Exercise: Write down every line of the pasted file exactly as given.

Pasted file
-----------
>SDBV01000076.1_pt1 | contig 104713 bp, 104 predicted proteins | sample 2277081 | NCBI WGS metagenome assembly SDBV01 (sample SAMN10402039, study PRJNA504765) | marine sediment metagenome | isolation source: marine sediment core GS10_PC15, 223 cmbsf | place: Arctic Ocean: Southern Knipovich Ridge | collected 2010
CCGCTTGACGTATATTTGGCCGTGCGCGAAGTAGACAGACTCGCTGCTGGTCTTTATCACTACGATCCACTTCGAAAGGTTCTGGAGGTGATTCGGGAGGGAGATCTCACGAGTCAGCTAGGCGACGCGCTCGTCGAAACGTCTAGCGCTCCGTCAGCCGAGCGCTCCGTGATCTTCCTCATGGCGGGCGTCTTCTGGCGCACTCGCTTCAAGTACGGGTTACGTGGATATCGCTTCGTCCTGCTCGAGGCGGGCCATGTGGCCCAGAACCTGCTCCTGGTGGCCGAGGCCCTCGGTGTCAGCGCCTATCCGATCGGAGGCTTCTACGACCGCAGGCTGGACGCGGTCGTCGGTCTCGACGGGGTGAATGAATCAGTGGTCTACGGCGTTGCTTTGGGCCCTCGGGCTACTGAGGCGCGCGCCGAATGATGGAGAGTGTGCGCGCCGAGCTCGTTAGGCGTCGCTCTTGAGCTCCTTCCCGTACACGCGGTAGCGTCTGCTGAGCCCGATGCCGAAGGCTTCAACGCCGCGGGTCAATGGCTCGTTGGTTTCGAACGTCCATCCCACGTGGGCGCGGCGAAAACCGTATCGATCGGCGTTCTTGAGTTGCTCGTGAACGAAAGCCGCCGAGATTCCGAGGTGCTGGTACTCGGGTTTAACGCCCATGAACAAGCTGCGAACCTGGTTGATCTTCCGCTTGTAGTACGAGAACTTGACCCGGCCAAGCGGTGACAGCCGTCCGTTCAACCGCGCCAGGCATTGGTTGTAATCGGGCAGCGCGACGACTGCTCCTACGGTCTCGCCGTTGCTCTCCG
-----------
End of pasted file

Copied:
>SDBV01000076.1_pt1 | contig 104713 bp, 104 predicted proteins | sample 2277081 | NCBI WGS metagenome assembly SDBV01 (sample SAMN10402039, study PRJNA504765) | marine sediment metagenome | isolation source: marine sediment core GS10_PC15, 223 cmbsf | place: Arctic Ocean: Southern Knipovich Ridge | collected 2010
CCGCTTGACGTATATTTGGCCGTGCGCGAAGTAGACAGACTCGCTGCTGGTCTTTATCACTACGATCCACTTCGAAAGGTTCTGGAGGTGATTCGGGAGGGAGATCTCACGAGTCAGCTAGGCGACGCGCTCGTCGAAACGTCTAGCGCTCCGTCAGCCGAGCGCTCCGTGATCTTCCTCATGGCGGGCGTCTTCTGGCGCACTCGCTTCAAGTACGGGTTACGTGGATATCGCTTCGTCCTGCTCGAGGCGGGCCATGTGGCCCAGAACCTGCTCCTGGTGGCCGAGGCCCTCGGTGTCAGCGCCTATCCGATCGGAGGCTTCTACGACCGCAGGCTGGACGCGGTCGTCGGTCTCGACGGGGTGAATGAATCAGTGGTCTACGGCGTTGCTTTGGGCCCTCGGGCTACTGAGGCGCGCGCCGAATGATGGAGAGTGTGCGCGCCGAGCTCGTTAGGCGTCGCTCTTGAGCTCCTTCCCGTACACGCGGTAGCGTCTGCTGAGCCCGATGCCGAAGGCTTCAACGCCGCGGGTCAATGGCTCGTTGGTTTCGAACGTCCATCCCACGTGGGCGCGGCGAAAACCGTATCGATCGGCGTTCTTGAGTTGCTCGTGAACGAAAGCCGCCGAGATTCCGAGGTGCTGGTACTCGGGTTTAACGCCCATGAACAAGCTGCGAACCTGGTTGATCTTCCGCTTGTAGTACGAGAACTTGACCCGGCCAAGCGGTGACAGCCGTCCGTTCAACCGCGCCAGGCATTGGTTGTAATCGGGCAGCGCGACGACTGCTCCTACGGTCTCGCCGTTGCTCTCCG